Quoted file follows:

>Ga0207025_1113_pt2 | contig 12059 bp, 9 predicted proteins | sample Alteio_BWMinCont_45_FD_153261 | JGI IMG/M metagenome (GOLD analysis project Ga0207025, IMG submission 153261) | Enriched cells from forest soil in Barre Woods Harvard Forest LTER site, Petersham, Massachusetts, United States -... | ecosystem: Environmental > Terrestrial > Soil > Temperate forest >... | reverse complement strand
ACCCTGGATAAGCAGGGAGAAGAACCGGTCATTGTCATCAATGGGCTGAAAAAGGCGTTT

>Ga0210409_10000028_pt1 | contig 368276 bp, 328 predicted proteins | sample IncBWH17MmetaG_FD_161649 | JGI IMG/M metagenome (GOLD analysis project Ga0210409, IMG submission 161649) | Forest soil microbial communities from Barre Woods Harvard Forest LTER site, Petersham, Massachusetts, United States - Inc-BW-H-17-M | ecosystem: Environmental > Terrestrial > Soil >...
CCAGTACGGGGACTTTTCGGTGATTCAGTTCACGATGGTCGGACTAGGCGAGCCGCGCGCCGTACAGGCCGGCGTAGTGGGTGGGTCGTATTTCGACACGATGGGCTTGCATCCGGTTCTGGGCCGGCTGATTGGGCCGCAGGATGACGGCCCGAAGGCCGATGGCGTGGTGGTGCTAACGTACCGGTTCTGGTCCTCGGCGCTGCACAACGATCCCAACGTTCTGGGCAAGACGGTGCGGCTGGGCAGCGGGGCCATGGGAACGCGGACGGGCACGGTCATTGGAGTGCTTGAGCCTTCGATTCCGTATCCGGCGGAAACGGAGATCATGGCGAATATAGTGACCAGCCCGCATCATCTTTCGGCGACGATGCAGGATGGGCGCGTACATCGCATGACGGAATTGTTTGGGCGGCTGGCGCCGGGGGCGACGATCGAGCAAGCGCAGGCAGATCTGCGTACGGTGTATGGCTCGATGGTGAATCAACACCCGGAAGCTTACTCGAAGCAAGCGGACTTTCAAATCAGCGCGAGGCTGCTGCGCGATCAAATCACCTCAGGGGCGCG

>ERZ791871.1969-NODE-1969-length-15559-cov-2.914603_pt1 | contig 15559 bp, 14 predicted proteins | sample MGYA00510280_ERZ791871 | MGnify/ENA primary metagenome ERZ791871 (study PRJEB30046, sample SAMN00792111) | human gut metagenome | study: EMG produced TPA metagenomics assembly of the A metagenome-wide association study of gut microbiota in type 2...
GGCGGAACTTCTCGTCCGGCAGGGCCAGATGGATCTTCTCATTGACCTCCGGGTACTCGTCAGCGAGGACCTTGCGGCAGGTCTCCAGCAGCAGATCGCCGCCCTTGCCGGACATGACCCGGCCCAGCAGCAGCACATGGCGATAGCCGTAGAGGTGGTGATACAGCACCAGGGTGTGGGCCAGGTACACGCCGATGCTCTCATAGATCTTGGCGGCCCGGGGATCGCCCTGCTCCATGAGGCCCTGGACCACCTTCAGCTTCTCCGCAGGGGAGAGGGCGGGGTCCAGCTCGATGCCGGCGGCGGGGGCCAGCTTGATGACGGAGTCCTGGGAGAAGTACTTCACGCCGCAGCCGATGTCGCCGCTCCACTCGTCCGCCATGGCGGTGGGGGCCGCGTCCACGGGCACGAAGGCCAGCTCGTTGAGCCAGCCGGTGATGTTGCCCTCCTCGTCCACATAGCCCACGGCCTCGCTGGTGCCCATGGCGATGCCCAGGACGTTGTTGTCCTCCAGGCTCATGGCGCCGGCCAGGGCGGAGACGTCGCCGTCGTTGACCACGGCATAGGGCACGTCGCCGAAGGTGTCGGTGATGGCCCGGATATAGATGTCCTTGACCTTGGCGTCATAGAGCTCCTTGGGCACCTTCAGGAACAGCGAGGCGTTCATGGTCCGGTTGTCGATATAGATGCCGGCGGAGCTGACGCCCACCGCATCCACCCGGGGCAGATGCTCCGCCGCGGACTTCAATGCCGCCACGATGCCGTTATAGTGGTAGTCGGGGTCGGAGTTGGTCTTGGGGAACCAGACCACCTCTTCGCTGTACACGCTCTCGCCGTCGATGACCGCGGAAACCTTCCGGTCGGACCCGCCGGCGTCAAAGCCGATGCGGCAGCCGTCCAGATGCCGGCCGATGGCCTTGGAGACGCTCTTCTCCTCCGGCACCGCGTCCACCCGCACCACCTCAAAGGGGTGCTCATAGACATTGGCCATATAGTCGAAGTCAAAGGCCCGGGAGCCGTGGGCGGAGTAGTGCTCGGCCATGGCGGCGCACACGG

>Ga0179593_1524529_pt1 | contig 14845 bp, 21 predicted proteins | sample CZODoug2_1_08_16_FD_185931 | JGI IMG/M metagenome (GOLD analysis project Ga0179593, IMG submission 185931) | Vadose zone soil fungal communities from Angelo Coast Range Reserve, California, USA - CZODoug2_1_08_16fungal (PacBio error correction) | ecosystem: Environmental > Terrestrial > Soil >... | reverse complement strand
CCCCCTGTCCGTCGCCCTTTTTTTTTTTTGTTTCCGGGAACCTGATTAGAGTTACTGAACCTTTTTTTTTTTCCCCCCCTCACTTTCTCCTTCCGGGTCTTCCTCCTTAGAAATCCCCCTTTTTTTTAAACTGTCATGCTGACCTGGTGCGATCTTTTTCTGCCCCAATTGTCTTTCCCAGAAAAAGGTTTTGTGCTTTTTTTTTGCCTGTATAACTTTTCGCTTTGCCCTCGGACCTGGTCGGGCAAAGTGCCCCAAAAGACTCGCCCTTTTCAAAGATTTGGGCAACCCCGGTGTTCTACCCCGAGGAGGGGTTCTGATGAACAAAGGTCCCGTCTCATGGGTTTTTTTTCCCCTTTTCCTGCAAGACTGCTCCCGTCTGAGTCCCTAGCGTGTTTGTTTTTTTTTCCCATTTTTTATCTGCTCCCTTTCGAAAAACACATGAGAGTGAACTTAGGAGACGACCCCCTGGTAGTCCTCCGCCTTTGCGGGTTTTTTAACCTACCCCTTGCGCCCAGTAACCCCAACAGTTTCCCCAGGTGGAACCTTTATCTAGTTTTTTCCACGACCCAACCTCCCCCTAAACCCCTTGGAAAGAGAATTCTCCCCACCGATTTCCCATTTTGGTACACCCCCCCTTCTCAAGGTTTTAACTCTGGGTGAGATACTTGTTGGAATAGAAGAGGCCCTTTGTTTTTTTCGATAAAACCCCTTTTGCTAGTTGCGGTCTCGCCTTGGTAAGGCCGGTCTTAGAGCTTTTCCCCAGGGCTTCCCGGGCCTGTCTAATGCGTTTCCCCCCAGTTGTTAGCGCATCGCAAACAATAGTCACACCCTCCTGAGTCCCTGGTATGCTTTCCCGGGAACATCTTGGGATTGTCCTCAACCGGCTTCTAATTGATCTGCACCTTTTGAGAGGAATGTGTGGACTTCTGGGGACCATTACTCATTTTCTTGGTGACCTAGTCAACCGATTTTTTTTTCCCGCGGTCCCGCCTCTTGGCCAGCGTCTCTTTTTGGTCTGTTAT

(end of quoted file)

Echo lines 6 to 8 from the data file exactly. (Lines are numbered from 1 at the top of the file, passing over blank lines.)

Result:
GGCGGAACTTCTCGTCCGGCAGGGCCAGATGGATCTTCTCATTGACCTCCGGGTACTCGTCAGCGAGGACCTTGCGGCAGGTCTCCAGCAGCAGATCGCCGCCCTTGCCGGACATGACCCGGCCCAGCAGCAGCACATGGCGATAGCCGTAGAGGTGGTGATACAGCACCAGGGTGTGGGCCAGGTACACGCCGATGCTCTCATAGATCTTGGCGGCCCGGGGATCGCCCTGCTCCATGAGGCCCTGGACCACCTTCAGCTTCTCCGCAGGGGAGAGGGCGGGGTCCAGCTCGATGCCGGCGGCGGGGGCCAGCTTGATGACGGAGTCCTGGGAGAAGTACTTCACGCCGCAGCCGATGTCGCCGCTCCACTCGTCCGCCATGGCGGTGGGGGCCGCGTCCACGGGCACGAAGGCCAGCTCGTTGAGCCAGCCGGTGATGTTGCCCTCCTCGTCCACATAGCCCACGGCCTCGCTGGTGCCCATGGCGATGCCCAGGACGTTGTTGTCCTCCAGGCTCATGGCGCCGGCCAGGGCGGAGACGTCGCCGTCGTTGACCACGGCATAGGGCACGTCGCCGAAGGTGTCGGTGATGGCCCGGATATAGATGTCCTTGACCTTGGCGTCATAGAGCTCCTTGGGCACCTTCAGGAACAGCGAGGCGTTCATGGTCCGGTTGTCGATATAGATGCCGGCGGAGCTGACGCCCACCGCATCCACCCGGGGCAGATGCTCCGCCGCGGACTTCAATGCCGCCACGATGCCGTTATAGTGGTAGTCGGGGTCGGAGTTGGTCTTGGGGAACCAGACCACCTCTTCGCTGTACACGCTCTCGCCGTCGATGACCGCGGAAACCTTCCGGTCGGACCCGCCGGCGTCAAAGCCGATGCGGCAGCCGTCCAGATGCCGGCCGATGGCCTTGGAGACGCTCTTCTCCTCCGGCACCGCGTCCACCCGCACCACCTCAAAGGGGTGCTCATAGACATTGGCCATATAGTCGAAGTCAAAGGCCCGGGAGCCGTGGGCGGAGTAGTGCTCGGCCATGGCGGCGCACACGG

>Ga0179593_1524529_pt1 | contig 14845 bp, 21 predicted proteins | sample CZODoug2_1_08_16_FD_185931 | JGI IMG/M metagenome (GOLD analysis project Ga0179593, IMG submission 185931) | Vadose zone soil fungal communities from Angelo Coast Range Reserve, California, USA - CZODoug2_1_08_16fungal (PacBio error correction) | ecosystem: Environmental > Terrestrial > Soil >... | reverse complement strand
CCCCCTGTCCGTCGCCCTTTTTTTTTTTTGTTTCCGGGAACCTGATTAGAGTTACTGAACCTTTTTTTTTTTCCCCCCCTCACTTTCTCCTTCCGGGTCTTCCTCCTTAGAAATCCCCCTTTTTTTTAAACTGTCATGCTGACCTGGTGCGATCTTTTTCTGCCCCAATTGTCTTTCCCAGAAAAAGGTTTTGTGCTTTTTTTTTGCCTGTATAACTTTTCGCTTTGCCCTCGGACCTGGTCGGGCAAAGTGCCCCAAAAGACTCGCCCTTTTCAAAGATTTGGGCAACCCCGGTGTTCTACCCCGAGGAGGGGTTCTGATGAACAAAGGTCCCGTCTCATGGGTTTTTTTTCCCCTTTTCCTGCAAGACTGCTCCCGTCTGAGTCCCTAGCGTGTTTGTTTTTTTTTCCCATTTTTTATCTGCTCCCTTTCGAAAAACACATGAGAGTGAACTTAGGAGACGACCCCCTGGTAGTCCTCCGCCTTTGCGGGTTTTTTAACCTACCCCTTGCGCCCAGTAACCCCAACAGTTTCCCCAGGTGGAACCTTTATCTAGTTTTTTCCACGACCCAACCTCCCCCTAAACCCCTTGGAAAGAGAATTCTCCCCACCGATTTCCCATTTTGGTACACCCCCCCTTCTCAAGGTTTTAACTCTGGGTGAGATACTTGTTGGAATAGAAGAGGCCCTTTGTTTTTTTCGATAAAACCCCTTTTGCTAGTTGCGGTCTCGCCTTGGTAAGGCCGGTCTTAGAGCTTTTCCCCAGGGCTTCCCGGGCCTGTCTAATGCGTTTCCCCCCAGTTGTTAGCGCATCGCAAACAATAGTCACACCCTCCTGAGTCCCTGGTATGCTTTCCCGGGAACATCTTGGGATTGTCCTCAACCGGCTTCTAATTGATCTGCACCTTTTGAGAGGAATGTGTGGACTTCTGGGGACCATTACTCATTTTCTTGGTGACCTAGTCAACCGATTTTTTTTTCCCGCGGTCCCGCCTCTTGGCCAGCGTCTCTTTTTGGTCTGTTAT